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Rotary Lights remain La Crosse tradition in 29th year  

Rotary Lights remain La Crosse tradition in 29th year  

Every year, Riverside Park is illuminated with millions of lights for the annual Rotary Lights event. Throughout its 29-year history, the event has collected over five million non-perishable food items and distributed them to various food pantries. The event starts December 31 and will see almost 130,000 visitors.  


Pat Stephens, Rotary Lights President, has been there since the event’s inception and is instrumental in the event’s successful management.  


The event started in 1995 when a local Rotary Club member was visiting Oklahoma and saw a Baptist college hosting a light display. He was inspired to start something similar in La Crosse to help feed the community; the Rotary Light’s mission is to, “Feed the hungry of the Coulee region.” He brought the idea to the Chamber of Commerce and the search began for someone to take the project on. Stephens recalled, “So I said, ‘Oh, I can help with this,’ I raised my hand, and the rest is history as they say.” 


With any project, determining the location is incredibly important. “The first choice for the project was Myrick Park… The zoo was still there at that point and so you could think of all the creative things you could do with the displays and animals.” The residents around the park were opposed, however, and believed that the traffic of such an event would be unfit there. The next thought was Pettibone, with their plentiful trees, gazebo, and beach access, but being so close to the water made it impossible to reliably host.  


Of course, the event now takes place at Riverside Park and many La Crosse citizens couldn’t imagine it anywhere else. 


The donations grew from 13,010 in its first year to 267,470 in 2021 and the event became established as a community icon during early winter.  


Stephens struggled to understand the impact of the lights until the project was put into jeopardy following two severely detrimental incidents. “As close as I am to the project, I don’t think I ever realized how important the project was to the community itself.” In October 2021, there was a major theft of over $10,000 electrical cords and shortly after that, a large storm came through and swept away many tents and animatronic displays.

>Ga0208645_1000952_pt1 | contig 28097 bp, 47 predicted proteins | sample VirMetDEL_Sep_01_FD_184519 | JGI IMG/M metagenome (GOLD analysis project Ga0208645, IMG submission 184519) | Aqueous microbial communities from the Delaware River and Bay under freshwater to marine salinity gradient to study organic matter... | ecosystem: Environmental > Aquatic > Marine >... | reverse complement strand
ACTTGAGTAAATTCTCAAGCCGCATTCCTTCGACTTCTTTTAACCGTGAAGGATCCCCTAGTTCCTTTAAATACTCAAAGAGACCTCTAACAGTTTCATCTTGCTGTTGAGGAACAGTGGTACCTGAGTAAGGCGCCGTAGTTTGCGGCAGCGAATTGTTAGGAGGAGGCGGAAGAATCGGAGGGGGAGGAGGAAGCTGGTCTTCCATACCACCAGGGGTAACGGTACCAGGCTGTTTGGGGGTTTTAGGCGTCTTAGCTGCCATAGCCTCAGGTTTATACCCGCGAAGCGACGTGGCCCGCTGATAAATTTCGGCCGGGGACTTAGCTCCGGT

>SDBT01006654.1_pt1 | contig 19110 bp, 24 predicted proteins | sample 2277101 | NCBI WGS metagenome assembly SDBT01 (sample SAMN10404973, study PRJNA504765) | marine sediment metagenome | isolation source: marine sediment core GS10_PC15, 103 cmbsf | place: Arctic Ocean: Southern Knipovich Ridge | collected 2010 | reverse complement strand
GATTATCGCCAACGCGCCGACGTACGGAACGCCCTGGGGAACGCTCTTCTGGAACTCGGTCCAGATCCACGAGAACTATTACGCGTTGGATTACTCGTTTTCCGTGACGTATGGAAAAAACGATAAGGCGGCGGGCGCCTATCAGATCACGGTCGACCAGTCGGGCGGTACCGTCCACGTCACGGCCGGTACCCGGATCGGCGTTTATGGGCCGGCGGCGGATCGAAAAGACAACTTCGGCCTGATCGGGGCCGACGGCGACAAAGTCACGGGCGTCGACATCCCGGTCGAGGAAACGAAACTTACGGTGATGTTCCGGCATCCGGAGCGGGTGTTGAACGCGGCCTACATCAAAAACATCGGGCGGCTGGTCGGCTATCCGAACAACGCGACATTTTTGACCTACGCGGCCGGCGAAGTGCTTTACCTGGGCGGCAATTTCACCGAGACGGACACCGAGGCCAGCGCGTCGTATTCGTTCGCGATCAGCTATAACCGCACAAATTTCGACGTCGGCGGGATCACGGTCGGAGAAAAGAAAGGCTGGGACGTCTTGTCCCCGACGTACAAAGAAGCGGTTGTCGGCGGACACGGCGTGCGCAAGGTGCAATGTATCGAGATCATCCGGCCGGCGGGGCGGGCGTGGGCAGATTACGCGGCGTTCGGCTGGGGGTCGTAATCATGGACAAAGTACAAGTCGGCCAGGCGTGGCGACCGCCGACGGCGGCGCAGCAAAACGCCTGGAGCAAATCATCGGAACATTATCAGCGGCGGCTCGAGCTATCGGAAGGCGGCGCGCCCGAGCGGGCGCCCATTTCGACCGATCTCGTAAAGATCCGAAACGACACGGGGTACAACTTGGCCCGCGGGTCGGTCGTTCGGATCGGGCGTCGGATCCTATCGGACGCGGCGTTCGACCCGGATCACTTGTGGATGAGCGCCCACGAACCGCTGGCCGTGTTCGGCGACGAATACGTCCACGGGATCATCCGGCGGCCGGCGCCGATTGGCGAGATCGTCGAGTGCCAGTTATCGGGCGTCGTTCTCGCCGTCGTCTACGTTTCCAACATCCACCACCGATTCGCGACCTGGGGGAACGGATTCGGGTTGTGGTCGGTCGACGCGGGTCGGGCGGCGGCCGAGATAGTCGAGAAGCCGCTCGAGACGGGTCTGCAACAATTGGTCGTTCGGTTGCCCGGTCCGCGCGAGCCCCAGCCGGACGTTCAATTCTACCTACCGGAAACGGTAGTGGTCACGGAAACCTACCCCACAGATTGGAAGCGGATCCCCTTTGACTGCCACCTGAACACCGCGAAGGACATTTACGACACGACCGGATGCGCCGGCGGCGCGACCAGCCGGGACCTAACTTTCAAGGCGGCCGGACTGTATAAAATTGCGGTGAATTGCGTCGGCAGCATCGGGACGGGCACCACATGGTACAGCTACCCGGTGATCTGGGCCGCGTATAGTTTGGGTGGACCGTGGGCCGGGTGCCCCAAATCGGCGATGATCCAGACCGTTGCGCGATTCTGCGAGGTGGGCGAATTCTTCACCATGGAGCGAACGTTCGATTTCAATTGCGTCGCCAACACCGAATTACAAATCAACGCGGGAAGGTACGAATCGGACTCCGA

“After myself and others got done crying we said, ‘What are we going to do now?’” They could cancel the lights for the first time in their 26-year history or summon the courage to continue. They put out a call for help and over 100 people came to the park to support. Stephens said, “I know a lot of people, and I did not know half of them.”  


He stressed how the community came together around the event. “[They said] we’ve got to get our Rotary Lights going again.” Stephens emphasized the cultural congruence that the event has with La Crosse. “I think La Crosse has a tremendous history of being very philanthropic.” These ideas are verified when examining the workforce of the event.  


Every worker helping maintain and operate the event is a volunteer. Stephens said, “It’s 3,000 volunteers and for myself on down nobody gets a paycheck – it’s all volunteer.” There are 104 nonprofit organizations that signed up for shifts in 2023. Applications were sent out in September and people could fill out relevant demographics and work availability. 


The Rotary Lights has many ancillary events, which also contribute to their mission. There are carriage rides, an ice rink, and a teddy bear promotion across the community. The teddy bears contributed $33,000 to their mission where they were able to purchase a walk-in cooler and other refrigeration for the Boys and Girls Club and YMCA.  


The idea for a philanthropic lights show has grown outside of La Crosse into 16 other communities in Wisconsin and Minnesota. “We brought them down here and shared all our mistakes and all the things that went into it.” They have even had seminars teaching people about the importance of such community events. 


Light shows from Mankato to Sheboygan have been inspired by La Crosse’s initiative, and communities are able to help feed themselves physically and spiritually. Stephens said, “I always feel the best about myself when I’m doing something good for others.” 


Despite the obvious appeal to Viterbo’s core values, there are fewer volunteer groups than one may expect. “I’ve got 20 groups I think from UWL and only one from Viterbo,” Stephens said. He advises students, “It’s fun. It’s not that labor intensive. We have a great time; we feed you.” 






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About the Contributor
Noah Nelson, Editor
I’m the Editor for the Lumen. My major is Sports Management and Leadership with an English Writing minor, and I also compete for the Men’s Golf team.
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